Knowledge Management in the context of contractor development

within the industry as Mentors and Training Providers seek to address

those needs in the most economically viable method as possible. The

software that has been identified to aid in various aspects of construction,

such as specification, pricing and management, includes

the following:

Networked Computer Resource Centres with:

• Centralised printing, with faxing and scanning facilities

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SCI OPERATIONAL FRAMEWORK

• Software resources are:

• AutoSpec (specification of materials and manufacturers’

contact details).

• Merkels industry standard e-book on construction pricing

and production.

• JBCC electronic guide to the JBCC Contract – Public &

Private usage.

• Web environment (Internet access).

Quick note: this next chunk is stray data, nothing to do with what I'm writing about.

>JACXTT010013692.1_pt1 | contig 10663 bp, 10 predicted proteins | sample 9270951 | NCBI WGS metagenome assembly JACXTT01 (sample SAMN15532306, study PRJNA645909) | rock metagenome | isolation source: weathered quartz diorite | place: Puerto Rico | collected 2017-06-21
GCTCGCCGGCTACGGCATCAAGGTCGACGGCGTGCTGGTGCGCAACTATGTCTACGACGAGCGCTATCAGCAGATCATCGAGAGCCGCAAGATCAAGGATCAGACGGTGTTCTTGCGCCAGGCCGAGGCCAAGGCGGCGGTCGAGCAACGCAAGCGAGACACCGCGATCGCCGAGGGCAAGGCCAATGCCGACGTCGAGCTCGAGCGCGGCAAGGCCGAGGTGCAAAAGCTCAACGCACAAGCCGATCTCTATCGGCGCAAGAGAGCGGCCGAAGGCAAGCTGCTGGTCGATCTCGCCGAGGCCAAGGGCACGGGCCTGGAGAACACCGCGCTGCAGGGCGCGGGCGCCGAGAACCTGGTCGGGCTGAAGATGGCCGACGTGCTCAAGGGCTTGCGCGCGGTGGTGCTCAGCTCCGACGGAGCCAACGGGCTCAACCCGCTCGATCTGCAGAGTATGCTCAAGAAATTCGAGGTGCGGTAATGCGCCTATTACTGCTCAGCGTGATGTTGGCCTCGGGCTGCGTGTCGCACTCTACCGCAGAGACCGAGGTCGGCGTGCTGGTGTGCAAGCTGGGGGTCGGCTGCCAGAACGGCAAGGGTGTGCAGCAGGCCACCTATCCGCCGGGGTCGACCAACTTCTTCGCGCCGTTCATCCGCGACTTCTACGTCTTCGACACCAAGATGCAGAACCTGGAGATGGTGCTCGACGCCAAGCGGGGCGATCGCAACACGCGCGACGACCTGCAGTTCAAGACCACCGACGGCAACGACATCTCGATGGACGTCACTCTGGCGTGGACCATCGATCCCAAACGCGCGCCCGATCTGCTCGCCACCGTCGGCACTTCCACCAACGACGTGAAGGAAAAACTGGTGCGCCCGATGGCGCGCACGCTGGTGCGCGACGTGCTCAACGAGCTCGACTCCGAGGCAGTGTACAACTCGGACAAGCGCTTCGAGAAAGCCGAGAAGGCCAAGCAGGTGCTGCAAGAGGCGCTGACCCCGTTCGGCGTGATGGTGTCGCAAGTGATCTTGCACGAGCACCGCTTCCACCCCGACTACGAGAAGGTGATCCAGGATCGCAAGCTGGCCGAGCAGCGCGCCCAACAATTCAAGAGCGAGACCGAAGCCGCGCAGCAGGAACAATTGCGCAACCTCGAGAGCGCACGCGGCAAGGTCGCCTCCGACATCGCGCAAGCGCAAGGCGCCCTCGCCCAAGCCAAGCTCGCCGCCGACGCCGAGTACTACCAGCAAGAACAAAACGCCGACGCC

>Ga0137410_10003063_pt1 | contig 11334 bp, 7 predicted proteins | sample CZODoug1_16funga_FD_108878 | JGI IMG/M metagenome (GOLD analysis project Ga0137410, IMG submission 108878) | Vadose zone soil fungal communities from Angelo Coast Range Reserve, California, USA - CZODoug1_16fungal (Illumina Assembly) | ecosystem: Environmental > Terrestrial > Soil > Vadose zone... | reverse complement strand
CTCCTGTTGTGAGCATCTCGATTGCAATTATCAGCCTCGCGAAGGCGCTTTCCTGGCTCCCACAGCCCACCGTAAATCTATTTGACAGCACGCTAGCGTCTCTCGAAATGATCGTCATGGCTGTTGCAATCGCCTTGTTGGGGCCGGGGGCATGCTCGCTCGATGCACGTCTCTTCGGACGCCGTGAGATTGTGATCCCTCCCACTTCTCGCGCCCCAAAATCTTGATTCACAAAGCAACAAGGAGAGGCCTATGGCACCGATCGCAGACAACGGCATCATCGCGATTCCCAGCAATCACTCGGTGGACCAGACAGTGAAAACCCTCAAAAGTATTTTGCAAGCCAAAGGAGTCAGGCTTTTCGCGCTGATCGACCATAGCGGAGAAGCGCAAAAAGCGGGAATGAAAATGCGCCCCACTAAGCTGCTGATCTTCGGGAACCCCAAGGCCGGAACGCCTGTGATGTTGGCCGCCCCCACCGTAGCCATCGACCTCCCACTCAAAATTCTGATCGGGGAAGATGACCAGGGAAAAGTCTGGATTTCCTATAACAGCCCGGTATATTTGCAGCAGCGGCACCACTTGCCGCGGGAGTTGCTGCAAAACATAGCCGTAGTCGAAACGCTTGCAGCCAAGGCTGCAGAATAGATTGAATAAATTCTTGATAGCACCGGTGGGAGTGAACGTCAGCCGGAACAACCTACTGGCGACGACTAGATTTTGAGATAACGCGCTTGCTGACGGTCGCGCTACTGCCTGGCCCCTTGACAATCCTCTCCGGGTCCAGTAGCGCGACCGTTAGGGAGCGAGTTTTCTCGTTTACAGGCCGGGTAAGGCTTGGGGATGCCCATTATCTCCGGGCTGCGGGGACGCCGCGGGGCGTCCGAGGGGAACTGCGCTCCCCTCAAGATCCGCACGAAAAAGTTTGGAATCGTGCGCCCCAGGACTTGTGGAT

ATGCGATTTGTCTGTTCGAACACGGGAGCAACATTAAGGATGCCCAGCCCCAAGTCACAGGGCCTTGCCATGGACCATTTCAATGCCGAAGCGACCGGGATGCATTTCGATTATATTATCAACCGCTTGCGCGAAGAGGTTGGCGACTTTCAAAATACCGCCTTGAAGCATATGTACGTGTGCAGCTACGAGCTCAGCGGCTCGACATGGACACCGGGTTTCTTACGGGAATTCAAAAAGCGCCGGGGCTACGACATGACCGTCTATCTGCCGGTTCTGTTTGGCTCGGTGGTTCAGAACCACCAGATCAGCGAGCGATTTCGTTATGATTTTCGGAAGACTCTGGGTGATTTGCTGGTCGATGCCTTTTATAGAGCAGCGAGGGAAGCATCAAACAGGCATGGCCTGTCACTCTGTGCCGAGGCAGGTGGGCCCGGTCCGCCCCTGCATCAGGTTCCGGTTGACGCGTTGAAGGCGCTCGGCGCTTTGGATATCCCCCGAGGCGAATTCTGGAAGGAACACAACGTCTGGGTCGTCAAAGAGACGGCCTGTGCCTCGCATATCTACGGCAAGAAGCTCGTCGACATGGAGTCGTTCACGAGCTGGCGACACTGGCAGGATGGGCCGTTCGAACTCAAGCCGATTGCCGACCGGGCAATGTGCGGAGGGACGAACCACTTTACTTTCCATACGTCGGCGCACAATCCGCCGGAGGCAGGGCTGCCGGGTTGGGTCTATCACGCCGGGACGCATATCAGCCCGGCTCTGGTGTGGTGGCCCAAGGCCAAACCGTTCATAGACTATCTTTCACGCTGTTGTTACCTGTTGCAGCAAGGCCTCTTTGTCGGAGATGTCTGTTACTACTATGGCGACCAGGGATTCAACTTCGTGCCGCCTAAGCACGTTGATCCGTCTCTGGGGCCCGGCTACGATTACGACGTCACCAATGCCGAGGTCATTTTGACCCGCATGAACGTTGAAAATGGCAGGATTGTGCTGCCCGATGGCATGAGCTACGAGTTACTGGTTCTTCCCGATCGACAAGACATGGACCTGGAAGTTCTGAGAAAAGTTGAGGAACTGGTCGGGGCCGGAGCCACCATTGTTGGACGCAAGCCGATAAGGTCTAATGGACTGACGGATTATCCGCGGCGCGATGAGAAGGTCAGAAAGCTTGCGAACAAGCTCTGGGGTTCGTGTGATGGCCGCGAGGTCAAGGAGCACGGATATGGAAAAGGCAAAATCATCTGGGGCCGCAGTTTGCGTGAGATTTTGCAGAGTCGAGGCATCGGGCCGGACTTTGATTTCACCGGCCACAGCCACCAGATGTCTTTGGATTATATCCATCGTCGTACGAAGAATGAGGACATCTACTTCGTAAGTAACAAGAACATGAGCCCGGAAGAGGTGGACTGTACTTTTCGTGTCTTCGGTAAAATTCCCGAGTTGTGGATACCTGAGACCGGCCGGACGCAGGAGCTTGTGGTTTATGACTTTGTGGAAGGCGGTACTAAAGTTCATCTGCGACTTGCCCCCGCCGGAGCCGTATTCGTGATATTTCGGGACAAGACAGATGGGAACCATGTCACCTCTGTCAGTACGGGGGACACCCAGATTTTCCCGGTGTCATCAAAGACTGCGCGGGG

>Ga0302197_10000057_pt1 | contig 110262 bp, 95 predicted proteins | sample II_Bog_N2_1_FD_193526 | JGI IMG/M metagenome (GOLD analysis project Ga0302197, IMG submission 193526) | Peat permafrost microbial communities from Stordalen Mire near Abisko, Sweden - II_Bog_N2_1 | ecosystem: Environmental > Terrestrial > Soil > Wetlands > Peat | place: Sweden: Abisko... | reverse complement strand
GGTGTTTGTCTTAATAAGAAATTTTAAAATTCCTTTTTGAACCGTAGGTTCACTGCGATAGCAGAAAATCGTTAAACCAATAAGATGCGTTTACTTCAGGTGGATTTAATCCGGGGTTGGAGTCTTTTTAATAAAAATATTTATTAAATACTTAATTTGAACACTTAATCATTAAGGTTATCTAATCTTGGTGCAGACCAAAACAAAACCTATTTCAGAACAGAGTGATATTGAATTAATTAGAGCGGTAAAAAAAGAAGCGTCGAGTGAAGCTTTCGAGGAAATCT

• GANTT Project – Free Open Source Project Management

Software.

• MS Word and MS Excel .

• Included within the system are:

• Off-site backup facility

• Permanent internet connectivity.

• Further development projects still envisaged are:

• VPN and Web environment deployed to offices (Internet

sites, extranet, and intranet).

• Customer Relationship Management software (CRM).

• Enterprise Resource Planning (ERP).

• Document Management System.

• Office space furnished and with internet access (approx. 16 to

20sqm).

• Boardroom facilities.

• Training Room/Resource Centre.

• Computers for general use.

THE FOOTPRINT

There has been political will and administrative support for the

SCI’s Contractor Development Progarmme. This is demonstrated

by the fact that all incubator centres are implemented in partnership

with a municipality. Administrative support from DTI and the municipalities

ensures the continuous support of the programme over a period

of time. The funding model is based on the MTF of three years